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Friday, March 15, 2019

Think About It

by Pastor B.J. Knefley

I recently wrote about the idea of the unexpected. The unexpected are of course those things that happen that you didn’t expect. They can come in the form of death, illness, job, and natural disasters or through a host of other avenues that you didn’t see coming. Since my latest event I have joined an on-line group called The Zipper Club. This refers to those people who have experienced open heart surgery for a variety of reasons and have joined together as a support group to share their experiences so as to help others.

I’m a strong believer in the idea that you are more affected by how you respond to what happens to you, rather than with what happened. It goes along with the question do things happen to us or for us? The more that we can stay out of the victim role the better off we will weather the storm. As a result of what I’ve experienced I have learned and am learning a side of life that I never knew existed. It has also opened up an whole new understanding and empathy for people who I have never met but have a shared common experienced.

Through out all of this I’m coming to understand that your foundation has a lot to do with the outcome of your experience. In other words if you see it as the end, or a mountain to big to climb then it will be. But if it’s just another bridge to cross, no matter how difficult, you will move forward in hope and the power to actually improve the healing process.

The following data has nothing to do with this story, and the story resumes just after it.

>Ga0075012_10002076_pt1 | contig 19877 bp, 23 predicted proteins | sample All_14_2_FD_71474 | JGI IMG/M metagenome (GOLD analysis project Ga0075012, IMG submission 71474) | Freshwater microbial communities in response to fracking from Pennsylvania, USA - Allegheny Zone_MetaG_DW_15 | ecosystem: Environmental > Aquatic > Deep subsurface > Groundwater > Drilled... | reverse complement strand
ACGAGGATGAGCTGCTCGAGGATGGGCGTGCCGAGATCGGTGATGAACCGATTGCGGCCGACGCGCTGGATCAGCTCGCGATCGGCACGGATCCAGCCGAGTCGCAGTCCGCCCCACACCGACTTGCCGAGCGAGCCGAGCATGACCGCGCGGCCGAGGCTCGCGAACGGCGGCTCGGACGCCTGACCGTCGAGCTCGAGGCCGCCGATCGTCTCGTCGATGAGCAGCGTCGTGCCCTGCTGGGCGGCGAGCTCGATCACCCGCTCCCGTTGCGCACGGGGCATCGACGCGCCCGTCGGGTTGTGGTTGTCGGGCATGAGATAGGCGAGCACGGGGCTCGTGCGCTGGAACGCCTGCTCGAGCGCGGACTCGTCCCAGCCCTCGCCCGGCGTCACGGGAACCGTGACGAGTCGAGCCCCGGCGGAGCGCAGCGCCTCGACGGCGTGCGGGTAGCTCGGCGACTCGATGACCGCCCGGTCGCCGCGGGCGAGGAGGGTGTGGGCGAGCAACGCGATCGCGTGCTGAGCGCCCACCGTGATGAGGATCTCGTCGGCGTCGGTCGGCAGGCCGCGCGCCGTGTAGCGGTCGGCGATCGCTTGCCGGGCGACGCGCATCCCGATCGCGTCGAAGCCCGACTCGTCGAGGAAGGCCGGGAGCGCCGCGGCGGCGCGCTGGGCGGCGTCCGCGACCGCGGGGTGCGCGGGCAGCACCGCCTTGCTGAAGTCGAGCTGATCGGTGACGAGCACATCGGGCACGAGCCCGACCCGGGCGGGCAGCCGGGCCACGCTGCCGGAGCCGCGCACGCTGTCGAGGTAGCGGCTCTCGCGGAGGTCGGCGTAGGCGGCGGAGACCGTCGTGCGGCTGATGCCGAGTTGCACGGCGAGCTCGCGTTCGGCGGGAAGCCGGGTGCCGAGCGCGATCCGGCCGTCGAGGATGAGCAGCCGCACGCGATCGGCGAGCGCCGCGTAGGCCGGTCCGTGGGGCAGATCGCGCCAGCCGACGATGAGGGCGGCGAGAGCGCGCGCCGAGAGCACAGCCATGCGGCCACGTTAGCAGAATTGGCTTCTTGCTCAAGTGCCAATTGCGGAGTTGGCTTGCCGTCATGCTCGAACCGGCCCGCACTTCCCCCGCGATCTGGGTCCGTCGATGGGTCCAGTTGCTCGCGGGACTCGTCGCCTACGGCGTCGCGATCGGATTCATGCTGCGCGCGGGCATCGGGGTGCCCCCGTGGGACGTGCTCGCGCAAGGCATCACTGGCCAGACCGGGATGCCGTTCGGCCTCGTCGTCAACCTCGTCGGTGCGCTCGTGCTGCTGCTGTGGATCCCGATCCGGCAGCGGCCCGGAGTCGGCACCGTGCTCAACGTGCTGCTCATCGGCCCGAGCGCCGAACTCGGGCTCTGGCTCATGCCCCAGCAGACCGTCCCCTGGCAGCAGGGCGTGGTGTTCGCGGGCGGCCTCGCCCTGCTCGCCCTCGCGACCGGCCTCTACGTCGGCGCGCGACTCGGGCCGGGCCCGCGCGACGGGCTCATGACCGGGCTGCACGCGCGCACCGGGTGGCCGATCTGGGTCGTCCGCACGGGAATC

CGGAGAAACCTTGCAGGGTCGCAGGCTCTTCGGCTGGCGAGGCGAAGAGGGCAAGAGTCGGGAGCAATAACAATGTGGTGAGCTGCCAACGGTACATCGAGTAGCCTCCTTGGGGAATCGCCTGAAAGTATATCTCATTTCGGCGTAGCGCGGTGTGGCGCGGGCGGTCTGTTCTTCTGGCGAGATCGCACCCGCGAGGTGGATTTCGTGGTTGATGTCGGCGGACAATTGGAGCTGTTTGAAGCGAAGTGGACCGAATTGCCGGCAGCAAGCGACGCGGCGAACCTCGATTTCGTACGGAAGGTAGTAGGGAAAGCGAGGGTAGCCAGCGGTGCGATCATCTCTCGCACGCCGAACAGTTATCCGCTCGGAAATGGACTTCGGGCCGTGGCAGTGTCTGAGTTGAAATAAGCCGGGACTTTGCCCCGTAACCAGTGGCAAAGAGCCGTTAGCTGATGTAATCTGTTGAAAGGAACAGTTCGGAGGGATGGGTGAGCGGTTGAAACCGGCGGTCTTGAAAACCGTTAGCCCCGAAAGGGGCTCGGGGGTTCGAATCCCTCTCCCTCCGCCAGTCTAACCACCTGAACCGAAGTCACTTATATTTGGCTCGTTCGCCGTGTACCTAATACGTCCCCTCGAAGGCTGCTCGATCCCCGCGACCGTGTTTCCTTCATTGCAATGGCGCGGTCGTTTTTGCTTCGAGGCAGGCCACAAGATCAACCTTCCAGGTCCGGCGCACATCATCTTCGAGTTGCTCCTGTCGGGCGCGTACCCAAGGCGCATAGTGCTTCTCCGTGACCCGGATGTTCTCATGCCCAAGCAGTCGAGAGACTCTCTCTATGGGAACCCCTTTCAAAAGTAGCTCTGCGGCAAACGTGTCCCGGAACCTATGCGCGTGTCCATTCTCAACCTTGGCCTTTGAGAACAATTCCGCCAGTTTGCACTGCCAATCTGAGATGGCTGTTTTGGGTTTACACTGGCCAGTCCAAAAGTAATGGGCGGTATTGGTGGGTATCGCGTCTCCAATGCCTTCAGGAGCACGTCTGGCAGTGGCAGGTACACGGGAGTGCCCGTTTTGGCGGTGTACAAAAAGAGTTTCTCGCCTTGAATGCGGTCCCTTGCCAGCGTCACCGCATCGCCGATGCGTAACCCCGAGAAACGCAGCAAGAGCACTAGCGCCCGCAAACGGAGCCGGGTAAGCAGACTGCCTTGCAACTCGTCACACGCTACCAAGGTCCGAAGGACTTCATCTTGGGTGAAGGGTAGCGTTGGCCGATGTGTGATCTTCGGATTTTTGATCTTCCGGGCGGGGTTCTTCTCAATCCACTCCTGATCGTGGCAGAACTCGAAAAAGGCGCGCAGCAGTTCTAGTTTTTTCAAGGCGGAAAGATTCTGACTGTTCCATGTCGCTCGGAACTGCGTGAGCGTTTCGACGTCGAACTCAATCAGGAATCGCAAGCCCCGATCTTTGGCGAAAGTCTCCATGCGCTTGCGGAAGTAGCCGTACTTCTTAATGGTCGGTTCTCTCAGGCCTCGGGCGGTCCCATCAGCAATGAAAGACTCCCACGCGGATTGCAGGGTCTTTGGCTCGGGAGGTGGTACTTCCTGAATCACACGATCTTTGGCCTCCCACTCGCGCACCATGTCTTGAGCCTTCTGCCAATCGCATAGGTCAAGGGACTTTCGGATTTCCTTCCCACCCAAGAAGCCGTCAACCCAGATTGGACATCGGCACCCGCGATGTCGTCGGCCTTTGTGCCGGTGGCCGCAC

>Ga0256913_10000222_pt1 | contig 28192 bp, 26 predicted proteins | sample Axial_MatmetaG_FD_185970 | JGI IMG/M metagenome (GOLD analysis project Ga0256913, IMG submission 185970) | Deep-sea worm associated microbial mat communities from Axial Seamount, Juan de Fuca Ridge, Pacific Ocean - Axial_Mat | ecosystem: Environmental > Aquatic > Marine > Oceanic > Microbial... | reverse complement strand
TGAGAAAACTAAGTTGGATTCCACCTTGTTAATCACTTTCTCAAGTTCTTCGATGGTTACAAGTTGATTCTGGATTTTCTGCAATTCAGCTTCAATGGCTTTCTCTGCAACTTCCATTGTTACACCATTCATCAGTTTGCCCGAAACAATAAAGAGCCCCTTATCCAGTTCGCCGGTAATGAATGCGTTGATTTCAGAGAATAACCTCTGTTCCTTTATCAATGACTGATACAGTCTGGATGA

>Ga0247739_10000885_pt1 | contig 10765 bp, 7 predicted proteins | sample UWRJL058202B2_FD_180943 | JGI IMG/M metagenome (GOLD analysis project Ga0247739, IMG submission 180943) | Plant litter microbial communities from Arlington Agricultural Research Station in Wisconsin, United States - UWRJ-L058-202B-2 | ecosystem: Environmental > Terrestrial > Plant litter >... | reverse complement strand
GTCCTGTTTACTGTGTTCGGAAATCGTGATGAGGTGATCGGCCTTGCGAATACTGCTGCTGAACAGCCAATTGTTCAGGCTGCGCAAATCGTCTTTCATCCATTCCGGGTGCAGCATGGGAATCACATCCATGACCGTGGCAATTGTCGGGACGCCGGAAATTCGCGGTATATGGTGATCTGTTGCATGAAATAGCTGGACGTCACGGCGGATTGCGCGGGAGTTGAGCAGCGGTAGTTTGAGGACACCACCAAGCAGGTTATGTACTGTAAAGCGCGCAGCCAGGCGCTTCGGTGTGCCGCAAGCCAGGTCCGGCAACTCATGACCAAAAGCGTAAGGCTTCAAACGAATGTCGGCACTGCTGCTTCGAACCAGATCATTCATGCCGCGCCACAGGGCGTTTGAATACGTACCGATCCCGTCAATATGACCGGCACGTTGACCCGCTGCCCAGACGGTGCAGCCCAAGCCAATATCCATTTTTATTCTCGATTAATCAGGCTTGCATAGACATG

The question that each of us must wrestle with is what are we made of? What is at our core, our foundation? What motivates us to get up and get moving? Why is it that one person can face adversity with resilience and another folds under the same or similar adversity? Sometimes I’m not sure if it’s taught or caught. For example two people from the same family can come at life from two different perspectives, one of hope and the other of despair. The foundation must be present before the event. It is the foundation that either supports or crumbles under the weight of trials. Think about it.


Anonymous said...

thank You!

Grammy said...

Thanks for this superb piece!I believe that strong faith is a great basis for resilience with a smile. Knowing what's a the end of our journey makes all the difference in the walk.

Anonymous said...

I agree with much of what you say, sort of like the power of positive thinking. But I notice you joined a support group, and that makes me think your foundation was not as strong as you suggest, but was strengthened by the event you experienced, and when you took comfort among others to bolster your strength.

We are all different and respond differently to events in our lives. One of the worst things we have a tendency to do to others is to make them feel shame or guilt at having fallen on hard times, no matter the reason. The other variable is how many events a person has had to deal with. Maybe we should tend more to our own business unless our interaction with others is to offer support and not judgement. It's a problem I see with many religious sects and faiths, as well as most of our political class. They pretend to offer compassion and empathy, but often it's accompanied by a pointed finger. Does that make sense?

You seemed to imply that those lacking what you call a proper foundation are inferior. That's judgmental. You don't know their specific circumstances and what they've been through.

I do enjoy your musings and try to learn from them. Thanks for sharing.